Why There’s Nothing, Fundamentally, To Be Afraid Of

Some people wonder why the great sages, such as Buddha, are always depicted smiling. It seems like there’s some great and uplifting secret that they are privy to, knowledge of which has liberated them from all the suffering in the world. Buddha knew a great many things. One piece of knowledge he shared with Alan Watts: that there’s nothing, fundamentally, to be afraid of.

Essentially there is no reason to ever worry or to feel bad about things that might happen in the future. This seems like an article of faith, and perhaps an irrational one, until one looks at the philosophy behind it.

Most people think that they know what lies in store for them as a human being on this planet. That they will die, and suffer as they do so. What lies in store is growing older, more tired, more decrepit, and eventually more sick, until a major organ fails and one dies painfully. Probably this death will be preceded by several decades of increasing pain in joints and muscles, as well as eyesight, hearing, bowel and bladder failure, and maybe even a stroke or two.

It follows from this that life itself is suffering, and increasingly so as one ages. We can conclude that we know we’re going to die, and that this death is going to be painful. Therefore, we know that an attitude of apprehension and even fear towards the future is rational. This is why almost everyone has one – we know that the future brings immense suffering.

But do we really know this?

One knows that one is conscious. Thinking about it, it’s possible to realise that this is all one really knows. This is the one and only single fact that one can ever state with certainty. Everything else is a matter of probability, even questions like “Will the Sun rise tomorrow?”. It’s not certain that the Sun will rise tomorrow, because the Earth could be destroyed at any time by a comet, rendering the question of sunrise meaningless.

Because nothing else can be known, nothing else can be stated as an eternal fact about reality. Only the fact that one is conscious can be stated as such. All else belongs to the category of contents of consciousness, which is to say that all else is merely “things that one is aware of”. These phenomena are not facts in the same way that one can state “I am conscious” as a fact. Rather, they are probabilities.

Let’s say that life is suffering. Fair enough, life is suffering, and it gets worse until the physical body dies. So what? There is no reason to think that one will still be aware of the suffering of one’s physical body after its expiration. One is conscious now, and one is conscious of a physical body, and this physical body suffers – so what?

There is no reason to think that consciousness is still aware of the suffering of the physical body after death. Indeed, consciousness might then become aware of a new body, or might dream up something else entirely. Therefore, any physical suffering can never be any more permanent than any other phenomenon of Nature, such as the ebb and flow of the tides. Birth, death, doesn’t matter: all is just an oscillation from pain to pleasure, with high points and low points.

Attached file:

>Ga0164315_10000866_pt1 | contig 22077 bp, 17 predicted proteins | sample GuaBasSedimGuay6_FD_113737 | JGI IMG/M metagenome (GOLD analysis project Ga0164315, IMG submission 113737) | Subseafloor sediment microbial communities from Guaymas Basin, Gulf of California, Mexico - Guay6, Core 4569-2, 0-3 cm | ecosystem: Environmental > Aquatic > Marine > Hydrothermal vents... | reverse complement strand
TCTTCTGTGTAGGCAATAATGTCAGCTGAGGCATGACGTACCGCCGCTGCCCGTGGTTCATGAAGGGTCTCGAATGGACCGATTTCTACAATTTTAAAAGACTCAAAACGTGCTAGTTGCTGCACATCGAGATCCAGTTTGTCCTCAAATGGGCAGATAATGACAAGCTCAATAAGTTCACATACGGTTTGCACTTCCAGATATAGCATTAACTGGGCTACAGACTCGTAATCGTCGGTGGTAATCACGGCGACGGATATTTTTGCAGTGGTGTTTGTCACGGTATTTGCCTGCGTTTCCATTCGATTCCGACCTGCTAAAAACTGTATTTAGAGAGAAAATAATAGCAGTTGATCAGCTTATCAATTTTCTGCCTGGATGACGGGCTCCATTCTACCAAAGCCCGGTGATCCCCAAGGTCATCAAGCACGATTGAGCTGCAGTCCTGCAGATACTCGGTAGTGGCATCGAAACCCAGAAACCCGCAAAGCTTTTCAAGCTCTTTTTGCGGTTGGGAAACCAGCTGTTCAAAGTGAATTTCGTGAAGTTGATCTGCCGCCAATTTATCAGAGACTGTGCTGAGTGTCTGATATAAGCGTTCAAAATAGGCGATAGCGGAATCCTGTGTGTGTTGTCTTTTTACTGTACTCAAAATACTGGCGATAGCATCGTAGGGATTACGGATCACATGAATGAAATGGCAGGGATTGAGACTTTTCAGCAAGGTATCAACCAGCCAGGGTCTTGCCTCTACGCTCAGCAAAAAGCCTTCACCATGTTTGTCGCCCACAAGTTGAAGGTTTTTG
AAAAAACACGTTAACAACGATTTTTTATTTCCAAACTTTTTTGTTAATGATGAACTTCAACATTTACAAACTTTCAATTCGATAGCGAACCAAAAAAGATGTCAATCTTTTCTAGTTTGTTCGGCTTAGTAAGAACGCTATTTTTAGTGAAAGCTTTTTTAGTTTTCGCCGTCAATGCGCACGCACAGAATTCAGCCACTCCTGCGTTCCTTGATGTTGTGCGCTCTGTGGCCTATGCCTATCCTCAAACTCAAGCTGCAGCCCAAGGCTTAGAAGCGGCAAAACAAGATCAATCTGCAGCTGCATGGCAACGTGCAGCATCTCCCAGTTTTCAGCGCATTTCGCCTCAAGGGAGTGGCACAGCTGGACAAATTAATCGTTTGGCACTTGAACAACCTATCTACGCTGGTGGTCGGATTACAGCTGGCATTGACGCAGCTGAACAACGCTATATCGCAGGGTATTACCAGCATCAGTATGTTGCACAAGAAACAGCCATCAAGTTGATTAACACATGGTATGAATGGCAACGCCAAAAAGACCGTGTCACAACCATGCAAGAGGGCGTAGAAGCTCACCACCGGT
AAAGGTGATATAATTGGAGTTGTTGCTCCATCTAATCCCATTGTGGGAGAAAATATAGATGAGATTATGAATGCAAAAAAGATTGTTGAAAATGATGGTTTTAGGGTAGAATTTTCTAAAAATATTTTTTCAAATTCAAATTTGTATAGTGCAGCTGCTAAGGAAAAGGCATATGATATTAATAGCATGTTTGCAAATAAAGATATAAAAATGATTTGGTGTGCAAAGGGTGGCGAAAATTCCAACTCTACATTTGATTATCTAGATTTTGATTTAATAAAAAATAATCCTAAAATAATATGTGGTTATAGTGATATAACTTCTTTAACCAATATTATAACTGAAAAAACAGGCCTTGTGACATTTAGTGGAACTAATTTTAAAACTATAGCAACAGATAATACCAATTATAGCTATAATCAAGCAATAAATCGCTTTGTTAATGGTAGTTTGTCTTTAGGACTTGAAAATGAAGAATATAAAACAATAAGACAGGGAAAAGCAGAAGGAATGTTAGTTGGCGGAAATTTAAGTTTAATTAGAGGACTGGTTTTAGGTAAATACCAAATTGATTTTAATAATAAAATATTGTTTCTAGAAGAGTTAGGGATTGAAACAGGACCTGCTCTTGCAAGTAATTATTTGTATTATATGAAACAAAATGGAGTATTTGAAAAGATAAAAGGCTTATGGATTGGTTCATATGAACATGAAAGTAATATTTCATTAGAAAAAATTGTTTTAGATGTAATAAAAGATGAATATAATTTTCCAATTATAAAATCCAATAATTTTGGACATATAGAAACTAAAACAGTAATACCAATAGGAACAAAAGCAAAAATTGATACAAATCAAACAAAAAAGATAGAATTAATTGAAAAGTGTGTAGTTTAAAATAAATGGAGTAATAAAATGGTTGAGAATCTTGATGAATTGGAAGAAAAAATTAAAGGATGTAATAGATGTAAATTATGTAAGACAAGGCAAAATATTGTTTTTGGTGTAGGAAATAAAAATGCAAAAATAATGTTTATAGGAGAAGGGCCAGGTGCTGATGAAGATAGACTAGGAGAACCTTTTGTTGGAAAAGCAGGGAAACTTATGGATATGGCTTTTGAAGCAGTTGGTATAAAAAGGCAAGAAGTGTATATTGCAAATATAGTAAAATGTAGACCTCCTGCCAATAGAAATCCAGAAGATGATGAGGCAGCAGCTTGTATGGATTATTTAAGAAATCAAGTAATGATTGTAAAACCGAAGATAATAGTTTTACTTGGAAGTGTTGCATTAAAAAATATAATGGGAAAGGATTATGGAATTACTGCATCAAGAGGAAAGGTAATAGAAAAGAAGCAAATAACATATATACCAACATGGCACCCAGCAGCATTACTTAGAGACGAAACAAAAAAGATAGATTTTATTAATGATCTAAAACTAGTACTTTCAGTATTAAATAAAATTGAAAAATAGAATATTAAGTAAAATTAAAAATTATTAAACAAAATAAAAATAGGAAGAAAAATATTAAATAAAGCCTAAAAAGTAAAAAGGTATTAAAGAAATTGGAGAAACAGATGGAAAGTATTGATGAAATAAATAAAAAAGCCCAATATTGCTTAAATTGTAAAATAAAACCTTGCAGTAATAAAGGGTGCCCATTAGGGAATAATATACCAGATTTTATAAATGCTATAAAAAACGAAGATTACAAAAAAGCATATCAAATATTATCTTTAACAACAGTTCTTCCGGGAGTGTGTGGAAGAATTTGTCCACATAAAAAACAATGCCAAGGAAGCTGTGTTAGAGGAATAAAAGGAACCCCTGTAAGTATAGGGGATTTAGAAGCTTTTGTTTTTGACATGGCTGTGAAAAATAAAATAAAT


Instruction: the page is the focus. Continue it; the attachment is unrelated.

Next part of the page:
For this reason, there is no need to fundamentally be afraid of the decay and death of one’s physical body. There’s every reason to think that on the other side of death is the absence of all suffering, and all pain is just a shadow of death. All suffering is an effect of material phenomena, which are all transitory in nature. If there is no reason to fear death, then there is no reason to fear pain either. All suffering will pass.

Note that the argument here is that there is nothing fundamentally to be afraid of. There might be plenty of things to be superficially afraid of – death and pain being the foremost of these. It makes sense to be afraid of getting hit by a train, not because the consequences of getting hit by a train would be permanent, but because one has a role to play here in this dimension of reality in which we find ourselves, and one’s role is (in all likelihood) one that avoids getting hit by trains. Not to be fundamentally afraid does not imply that one ought to behave recklessly or without regard for one’s physical well-being.

There is no reason, fundamentally, to be afraid of anything, because all suffering is a phenomenon that will pass. We do not need to be afraid of pain merely because pain is painful – this is sufficient reason for pain to be avoided, but not for it to be feared. We can appreciate that pain, like all natural phenomena, comes and goes, and that we remain the observer of it, as we remain the observer of all material phenomena.


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